(AP) — Family Dollar is rebuffing Dollar General's takeover bid, citing antitrust issues. The discounter's board supports its existing merger with Dollar Tree. Family Dollar Stores Inc. Chairman and CEO Howard Levine said in a statement Thursday that its board and advisers reviewed Dollar General Corp.'s offer and determined it wasn't reasonably likely to be completed on the terms proposed. Dollar General declined to comment. Family Dollar became a takeover target in part because of its business struggles. The Matthews, North Carolina company has been shuttering stores and cutting prices in hopes of boosting its financial performance. In June investor Carl Icahn urged the company to put itself up for sale. On Monday Dollar General — the nation's biggest dollar-store chain — offered about $8.95 billion, or a$78.50 per share in cash, for Family Dollar. The Goodlettsville, Tennessee company said at the time that it believed it could quickly address any antitrust issues and was willing to divest up to 700 of its stores in order to get the necessary approvals. In a letter sent to Family Dollar on Wednesday, Dollar General said that it believed the number of stores it was offering to divest was "more than sufficient to take this (antitrust) issue off the table." Last month Family Dollar agreed to an $8.5 billion deal with Chesapeake, Virginia-based Dollar Tree Inc. The transaction includes $59.60 in cash and the equivalent of $14.90 in shares of Dollar Tree for each share held. The companies valued the transaction at $74.50 per share at the time. Including debt and other costs, Family Dollar and Dollar Tree estimated the deal to be worth approximately $9.2 billion. Dollar General's stock declined 76 cents to $63 in premarket trading. Shares of Family Dollar shed 16 cents to $79.65, while Dollar Tree's stock fell 80 cents to $54.20.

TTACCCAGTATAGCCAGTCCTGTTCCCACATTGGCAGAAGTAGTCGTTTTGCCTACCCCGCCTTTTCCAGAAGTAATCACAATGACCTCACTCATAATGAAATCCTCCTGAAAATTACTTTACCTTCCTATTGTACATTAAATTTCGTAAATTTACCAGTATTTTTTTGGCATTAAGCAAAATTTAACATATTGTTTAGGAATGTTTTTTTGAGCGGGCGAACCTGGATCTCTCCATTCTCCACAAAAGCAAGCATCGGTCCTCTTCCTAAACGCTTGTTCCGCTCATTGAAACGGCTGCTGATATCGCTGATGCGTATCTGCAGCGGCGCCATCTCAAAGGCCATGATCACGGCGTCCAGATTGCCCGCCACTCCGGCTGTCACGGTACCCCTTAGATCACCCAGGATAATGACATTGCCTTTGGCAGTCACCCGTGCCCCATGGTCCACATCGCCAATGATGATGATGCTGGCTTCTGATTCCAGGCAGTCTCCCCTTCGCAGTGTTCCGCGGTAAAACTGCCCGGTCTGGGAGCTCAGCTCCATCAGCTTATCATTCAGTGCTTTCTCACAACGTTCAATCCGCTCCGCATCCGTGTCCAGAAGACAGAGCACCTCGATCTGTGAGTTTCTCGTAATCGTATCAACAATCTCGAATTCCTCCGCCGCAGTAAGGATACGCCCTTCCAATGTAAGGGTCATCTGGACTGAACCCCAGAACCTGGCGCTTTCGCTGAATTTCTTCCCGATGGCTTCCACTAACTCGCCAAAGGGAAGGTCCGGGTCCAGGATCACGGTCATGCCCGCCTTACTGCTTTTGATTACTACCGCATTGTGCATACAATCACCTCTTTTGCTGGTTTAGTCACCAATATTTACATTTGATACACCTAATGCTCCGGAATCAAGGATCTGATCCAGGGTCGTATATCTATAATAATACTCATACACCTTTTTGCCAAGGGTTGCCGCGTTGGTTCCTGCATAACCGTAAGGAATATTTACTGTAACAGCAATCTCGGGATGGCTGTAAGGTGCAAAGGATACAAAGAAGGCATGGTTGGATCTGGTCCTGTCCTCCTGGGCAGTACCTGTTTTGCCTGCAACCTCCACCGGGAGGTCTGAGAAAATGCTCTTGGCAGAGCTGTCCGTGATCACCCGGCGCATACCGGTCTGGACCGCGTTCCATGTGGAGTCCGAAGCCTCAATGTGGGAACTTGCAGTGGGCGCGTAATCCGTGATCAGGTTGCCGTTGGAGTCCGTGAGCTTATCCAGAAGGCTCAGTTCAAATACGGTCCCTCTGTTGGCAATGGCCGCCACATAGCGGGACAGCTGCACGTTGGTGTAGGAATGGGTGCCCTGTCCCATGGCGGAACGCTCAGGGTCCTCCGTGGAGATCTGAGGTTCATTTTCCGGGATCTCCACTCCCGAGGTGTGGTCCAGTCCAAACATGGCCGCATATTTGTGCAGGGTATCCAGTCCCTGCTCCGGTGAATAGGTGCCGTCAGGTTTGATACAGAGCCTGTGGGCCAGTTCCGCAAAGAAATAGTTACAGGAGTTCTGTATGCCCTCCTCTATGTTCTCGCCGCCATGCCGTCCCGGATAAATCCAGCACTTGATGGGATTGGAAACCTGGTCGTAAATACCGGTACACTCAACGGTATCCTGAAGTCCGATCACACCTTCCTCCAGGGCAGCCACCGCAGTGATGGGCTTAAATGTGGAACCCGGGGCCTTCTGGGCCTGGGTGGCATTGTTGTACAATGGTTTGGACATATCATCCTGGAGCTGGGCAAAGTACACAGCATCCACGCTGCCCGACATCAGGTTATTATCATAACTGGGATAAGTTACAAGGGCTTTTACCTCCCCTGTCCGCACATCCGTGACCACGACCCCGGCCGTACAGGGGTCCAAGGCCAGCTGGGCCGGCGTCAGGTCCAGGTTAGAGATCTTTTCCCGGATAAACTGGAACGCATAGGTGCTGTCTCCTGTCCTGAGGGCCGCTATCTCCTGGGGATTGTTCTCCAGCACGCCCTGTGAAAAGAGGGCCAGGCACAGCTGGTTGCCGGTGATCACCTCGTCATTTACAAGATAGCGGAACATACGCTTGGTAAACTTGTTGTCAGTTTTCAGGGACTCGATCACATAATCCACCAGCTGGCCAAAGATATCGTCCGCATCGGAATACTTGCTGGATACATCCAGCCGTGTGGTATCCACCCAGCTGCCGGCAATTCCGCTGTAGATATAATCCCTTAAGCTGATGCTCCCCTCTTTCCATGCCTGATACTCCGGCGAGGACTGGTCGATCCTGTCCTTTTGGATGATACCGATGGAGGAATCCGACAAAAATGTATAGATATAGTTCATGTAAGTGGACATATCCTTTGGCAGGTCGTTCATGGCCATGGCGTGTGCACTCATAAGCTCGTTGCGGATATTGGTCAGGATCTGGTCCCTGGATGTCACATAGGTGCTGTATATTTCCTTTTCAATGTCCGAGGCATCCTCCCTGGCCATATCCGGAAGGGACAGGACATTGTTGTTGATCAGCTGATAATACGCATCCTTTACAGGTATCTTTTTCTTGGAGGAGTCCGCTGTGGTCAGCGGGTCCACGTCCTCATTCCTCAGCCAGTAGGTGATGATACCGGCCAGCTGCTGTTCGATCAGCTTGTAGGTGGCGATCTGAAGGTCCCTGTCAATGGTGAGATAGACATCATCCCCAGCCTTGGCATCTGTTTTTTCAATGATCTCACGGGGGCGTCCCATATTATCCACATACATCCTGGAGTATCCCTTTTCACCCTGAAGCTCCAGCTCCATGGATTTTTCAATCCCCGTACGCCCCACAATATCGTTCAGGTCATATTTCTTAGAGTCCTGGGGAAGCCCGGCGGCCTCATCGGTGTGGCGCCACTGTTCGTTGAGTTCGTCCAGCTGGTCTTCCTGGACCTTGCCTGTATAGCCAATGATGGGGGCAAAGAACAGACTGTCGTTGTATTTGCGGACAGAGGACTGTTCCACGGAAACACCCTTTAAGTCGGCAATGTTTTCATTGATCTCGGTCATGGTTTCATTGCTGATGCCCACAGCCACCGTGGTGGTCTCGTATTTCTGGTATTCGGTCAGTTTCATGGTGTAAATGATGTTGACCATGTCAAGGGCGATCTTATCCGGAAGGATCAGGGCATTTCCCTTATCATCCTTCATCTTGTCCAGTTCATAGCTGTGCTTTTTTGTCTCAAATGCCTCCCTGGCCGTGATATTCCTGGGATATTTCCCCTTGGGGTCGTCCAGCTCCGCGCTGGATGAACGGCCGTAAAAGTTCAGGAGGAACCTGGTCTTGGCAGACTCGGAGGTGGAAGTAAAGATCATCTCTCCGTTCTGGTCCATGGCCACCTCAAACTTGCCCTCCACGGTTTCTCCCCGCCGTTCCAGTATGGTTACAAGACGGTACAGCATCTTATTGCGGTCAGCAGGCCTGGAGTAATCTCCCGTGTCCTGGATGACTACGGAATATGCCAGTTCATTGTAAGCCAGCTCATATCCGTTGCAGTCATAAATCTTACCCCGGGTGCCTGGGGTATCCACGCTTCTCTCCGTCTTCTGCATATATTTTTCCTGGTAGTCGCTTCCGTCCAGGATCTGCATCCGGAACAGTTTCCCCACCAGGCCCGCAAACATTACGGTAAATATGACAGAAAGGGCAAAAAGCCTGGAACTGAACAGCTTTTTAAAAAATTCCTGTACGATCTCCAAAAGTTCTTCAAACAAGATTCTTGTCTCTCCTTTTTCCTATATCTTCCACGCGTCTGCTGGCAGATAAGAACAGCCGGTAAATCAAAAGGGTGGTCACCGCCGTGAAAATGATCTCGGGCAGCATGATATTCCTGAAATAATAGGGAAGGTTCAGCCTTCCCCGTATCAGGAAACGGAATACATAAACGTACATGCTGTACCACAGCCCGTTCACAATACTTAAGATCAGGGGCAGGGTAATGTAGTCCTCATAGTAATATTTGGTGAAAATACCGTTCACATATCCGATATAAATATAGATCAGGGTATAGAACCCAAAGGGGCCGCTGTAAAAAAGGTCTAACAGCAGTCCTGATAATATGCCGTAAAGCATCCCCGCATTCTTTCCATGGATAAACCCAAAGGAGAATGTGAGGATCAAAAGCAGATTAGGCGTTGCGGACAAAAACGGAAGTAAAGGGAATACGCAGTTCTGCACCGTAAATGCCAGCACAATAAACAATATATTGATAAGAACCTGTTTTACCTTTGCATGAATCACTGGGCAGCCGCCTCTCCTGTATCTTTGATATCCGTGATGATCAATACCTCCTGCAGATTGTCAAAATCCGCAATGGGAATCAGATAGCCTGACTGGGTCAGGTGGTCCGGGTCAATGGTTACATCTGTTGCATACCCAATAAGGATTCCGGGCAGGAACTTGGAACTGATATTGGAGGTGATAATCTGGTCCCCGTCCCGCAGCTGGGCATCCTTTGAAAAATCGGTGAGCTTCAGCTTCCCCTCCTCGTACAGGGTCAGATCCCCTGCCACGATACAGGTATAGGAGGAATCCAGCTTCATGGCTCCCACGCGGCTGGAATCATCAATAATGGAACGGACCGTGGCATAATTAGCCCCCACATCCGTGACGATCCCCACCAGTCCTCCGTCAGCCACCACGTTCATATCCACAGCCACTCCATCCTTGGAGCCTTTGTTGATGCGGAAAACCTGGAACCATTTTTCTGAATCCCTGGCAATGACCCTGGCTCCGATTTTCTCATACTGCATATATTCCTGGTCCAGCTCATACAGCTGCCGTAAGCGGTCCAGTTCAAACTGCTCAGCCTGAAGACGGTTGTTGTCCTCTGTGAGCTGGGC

Written on 08/21/2014, 9:43 am by FOSTER KLUG, JUNG-YOON CHOI, Associated Press